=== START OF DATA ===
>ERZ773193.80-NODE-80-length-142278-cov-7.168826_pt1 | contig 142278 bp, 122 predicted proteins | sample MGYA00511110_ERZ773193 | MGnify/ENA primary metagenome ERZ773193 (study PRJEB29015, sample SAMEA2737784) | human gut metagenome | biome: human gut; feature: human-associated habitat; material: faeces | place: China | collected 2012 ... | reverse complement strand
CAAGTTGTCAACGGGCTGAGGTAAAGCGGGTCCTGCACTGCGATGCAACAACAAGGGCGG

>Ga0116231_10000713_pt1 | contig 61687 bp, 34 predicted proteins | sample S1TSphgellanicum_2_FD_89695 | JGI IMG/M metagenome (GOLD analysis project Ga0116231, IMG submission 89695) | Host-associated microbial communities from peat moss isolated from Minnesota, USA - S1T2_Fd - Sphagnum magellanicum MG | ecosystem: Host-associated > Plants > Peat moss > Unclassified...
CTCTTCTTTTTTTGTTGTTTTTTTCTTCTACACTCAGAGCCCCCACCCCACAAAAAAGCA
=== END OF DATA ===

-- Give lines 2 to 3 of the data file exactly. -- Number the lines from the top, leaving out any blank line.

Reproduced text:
CAAGTTGTCAACGGGCTGAGGTAAAGCGGGTCCTGCACTGCGATGCAACAACAAGGGCGG

>Ga0116231_10000713_pt1 | contig 61687 bp, 34 predicted proteins | sample S1TSphgellanicum_2_FD_89695 | JGI IMG/M metagenome (GOLD analysis project Ga0116231, IMG submission 89695) | Host-associated microbial communities from peat moss isolated from Minnesota, USA - S1T2_Fd - Sphagnum magellanicum MG | ecosystem: Host-associated > Plants > Peat moss > Unclassified...